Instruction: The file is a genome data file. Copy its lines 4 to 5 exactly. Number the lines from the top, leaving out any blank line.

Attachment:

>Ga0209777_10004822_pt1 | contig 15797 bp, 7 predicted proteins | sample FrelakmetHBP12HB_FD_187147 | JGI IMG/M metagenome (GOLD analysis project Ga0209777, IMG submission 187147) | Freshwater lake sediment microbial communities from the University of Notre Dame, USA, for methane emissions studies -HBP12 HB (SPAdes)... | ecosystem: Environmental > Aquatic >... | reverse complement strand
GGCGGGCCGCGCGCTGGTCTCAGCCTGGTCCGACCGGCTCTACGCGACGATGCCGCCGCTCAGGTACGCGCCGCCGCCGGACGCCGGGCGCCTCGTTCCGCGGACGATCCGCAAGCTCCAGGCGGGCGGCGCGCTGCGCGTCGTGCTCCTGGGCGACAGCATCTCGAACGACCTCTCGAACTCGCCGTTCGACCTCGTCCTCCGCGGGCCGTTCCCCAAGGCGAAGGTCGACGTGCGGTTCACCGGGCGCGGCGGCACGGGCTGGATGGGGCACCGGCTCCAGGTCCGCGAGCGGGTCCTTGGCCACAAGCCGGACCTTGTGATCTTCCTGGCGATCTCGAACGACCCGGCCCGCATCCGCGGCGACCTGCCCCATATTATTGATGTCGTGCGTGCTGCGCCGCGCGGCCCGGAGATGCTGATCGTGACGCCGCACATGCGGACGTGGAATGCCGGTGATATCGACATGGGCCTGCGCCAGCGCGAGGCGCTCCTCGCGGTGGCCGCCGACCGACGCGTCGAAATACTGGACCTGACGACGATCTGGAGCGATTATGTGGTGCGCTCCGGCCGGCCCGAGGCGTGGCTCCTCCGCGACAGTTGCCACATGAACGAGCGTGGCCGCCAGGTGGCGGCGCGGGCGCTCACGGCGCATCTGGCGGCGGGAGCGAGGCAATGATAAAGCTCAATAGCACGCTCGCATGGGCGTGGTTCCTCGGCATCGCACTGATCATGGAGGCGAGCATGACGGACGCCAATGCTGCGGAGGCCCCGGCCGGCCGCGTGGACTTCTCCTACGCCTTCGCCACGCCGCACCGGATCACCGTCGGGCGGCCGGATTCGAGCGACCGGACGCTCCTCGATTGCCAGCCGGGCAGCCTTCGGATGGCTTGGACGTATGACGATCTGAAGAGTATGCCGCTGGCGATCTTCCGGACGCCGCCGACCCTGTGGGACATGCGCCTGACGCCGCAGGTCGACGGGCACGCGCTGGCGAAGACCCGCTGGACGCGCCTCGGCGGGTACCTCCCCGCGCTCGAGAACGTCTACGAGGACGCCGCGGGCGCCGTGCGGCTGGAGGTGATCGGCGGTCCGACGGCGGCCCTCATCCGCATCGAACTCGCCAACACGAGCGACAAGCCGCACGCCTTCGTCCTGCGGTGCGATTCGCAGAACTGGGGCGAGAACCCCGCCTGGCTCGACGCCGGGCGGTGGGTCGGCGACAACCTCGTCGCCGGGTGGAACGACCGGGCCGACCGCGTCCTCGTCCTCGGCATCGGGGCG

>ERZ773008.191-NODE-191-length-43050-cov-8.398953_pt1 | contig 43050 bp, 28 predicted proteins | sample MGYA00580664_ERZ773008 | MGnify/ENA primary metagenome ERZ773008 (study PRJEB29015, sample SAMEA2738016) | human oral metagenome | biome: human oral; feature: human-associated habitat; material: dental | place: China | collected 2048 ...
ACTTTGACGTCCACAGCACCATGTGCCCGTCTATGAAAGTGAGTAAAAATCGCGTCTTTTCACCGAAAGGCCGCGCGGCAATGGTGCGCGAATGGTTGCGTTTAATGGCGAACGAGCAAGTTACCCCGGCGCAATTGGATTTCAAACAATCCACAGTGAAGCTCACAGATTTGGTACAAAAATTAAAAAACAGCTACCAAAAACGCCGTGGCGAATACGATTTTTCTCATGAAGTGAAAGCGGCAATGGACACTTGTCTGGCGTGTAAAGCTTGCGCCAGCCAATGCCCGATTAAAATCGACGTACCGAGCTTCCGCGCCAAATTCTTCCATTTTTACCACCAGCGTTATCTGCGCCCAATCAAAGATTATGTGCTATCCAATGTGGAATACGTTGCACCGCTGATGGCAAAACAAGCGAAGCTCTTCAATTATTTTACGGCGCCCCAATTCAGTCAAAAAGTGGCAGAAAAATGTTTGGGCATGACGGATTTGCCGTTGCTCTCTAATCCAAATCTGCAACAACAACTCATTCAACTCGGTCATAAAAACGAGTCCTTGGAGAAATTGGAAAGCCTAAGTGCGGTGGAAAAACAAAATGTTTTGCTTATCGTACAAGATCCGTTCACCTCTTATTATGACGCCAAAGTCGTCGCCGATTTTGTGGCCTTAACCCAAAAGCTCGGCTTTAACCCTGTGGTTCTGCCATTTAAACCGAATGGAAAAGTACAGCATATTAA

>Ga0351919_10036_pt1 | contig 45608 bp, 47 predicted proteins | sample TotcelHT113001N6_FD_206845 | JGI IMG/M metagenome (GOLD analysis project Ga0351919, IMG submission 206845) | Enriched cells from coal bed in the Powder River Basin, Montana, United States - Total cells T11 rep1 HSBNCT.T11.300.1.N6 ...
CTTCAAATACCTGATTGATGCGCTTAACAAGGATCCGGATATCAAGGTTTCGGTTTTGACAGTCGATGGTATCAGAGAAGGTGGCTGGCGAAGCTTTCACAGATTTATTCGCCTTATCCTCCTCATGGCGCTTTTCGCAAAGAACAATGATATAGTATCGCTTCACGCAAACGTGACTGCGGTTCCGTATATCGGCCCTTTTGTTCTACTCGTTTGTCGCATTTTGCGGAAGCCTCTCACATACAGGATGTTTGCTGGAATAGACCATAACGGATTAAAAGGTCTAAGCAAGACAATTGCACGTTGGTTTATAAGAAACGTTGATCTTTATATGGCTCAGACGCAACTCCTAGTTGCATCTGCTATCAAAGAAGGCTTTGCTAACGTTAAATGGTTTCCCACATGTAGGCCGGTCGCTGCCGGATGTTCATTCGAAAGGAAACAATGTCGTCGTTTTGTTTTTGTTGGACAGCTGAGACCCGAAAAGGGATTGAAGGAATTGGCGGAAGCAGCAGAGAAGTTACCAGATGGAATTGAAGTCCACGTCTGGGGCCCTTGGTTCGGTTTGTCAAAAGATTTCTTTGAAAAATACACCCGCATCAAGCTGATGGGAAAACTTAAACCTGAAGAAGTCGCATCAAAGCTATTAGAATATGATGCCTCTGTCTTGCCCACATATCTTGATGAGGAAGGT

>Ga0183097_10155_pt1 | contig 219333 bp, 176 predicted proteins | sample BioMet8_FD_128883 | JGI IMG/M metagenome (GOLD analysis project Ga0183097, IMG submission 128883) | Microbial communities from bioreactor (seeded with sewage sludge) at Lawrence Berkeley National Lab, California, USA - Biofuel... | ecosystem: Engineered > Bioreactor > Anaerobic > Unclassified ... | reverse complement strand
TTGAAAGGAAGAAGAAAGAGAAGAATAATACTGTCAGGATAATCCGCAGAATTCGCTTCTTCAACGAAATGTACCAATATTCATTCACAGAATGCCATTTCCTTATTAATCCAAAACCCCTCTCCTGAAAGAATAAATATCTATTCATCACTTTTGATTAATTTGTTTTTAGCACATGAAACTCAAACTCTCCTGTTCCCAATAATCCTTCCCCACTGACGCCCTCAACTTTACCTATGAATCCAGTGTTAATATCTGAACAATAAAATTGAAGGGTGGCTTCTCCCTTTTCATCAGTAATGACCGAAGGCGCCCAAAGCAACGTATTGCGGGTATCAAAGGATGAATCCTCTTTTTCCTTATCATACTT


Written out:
ACTTTGACGTCCACAGCACCATGTGCCCGTCTATGAAAGTGAGTAAAAATCGCGTCTTTTCACCGAAAGGCCGCGCGGCAATGGTGCGCGAATGGTTGCGTTTAATGGCGAACGAGCAAGTTACCCCGGCGCAATTGGATTTCAAACAATCCACAGTGAAGCTCACAGATTTGGTACAAAAATTAAAAAACAGCTACCAAAAACGCCGTGGCGAATACGATTTTTCTCATGAAGTGAAAGCGGCAATGGACACTTGTCTGGCGTGTAAAGCTTGCGCCAGCCAATGCCCGATTAAAATCGACGTACCGAGCTTCCGCGCCAAATTCTTCCATTTTTACCACCAGCGTTATCTGCGCCCAATCAAAGATTATGTGCTATCCAATGTGGAATACGTTGCACCGCTGATGGCAAAACAAGCGAAGCTCTTCAATTATTTTACGGCGCCCCAATTCAGTCAAAAAGTGGCAGAAAAATGTTTGGGCATGACGGATTTGCCGTTGCTCTCTAATCCAAATCTGCAACAACAACTCATTCAACTCGGTCATAAAAACGAGTCCTTGGAGAAATTGGAAAGCCTAAGTGCGGTGGAAAAACAAAATGTTTTGCTTATCGTACAAGATCCGTTCACCTCTTATTATGACGCCAAAGTCGTCGCCGATTTTGTGGCCTTAACCCAAAAGCTCGGCTTTAACCCTGTGGTTCTGCCATTTAAACCGAATGGAAAAGTACAGCATATTAA

>Ga0351919_10036_pt1 | contig 45608 bp, 47 predicted proteins | sample TotcelHT113001N6_FD_206845 | JGI IMG/M metagenome (GOLD analysis project Ga0351919, IMG submission 206845) | Enriched cells from coal bed in the Powder River Basin, Montana, United States - Total cells T11 rep1 HSBNCT.T11.300.1.N6 ...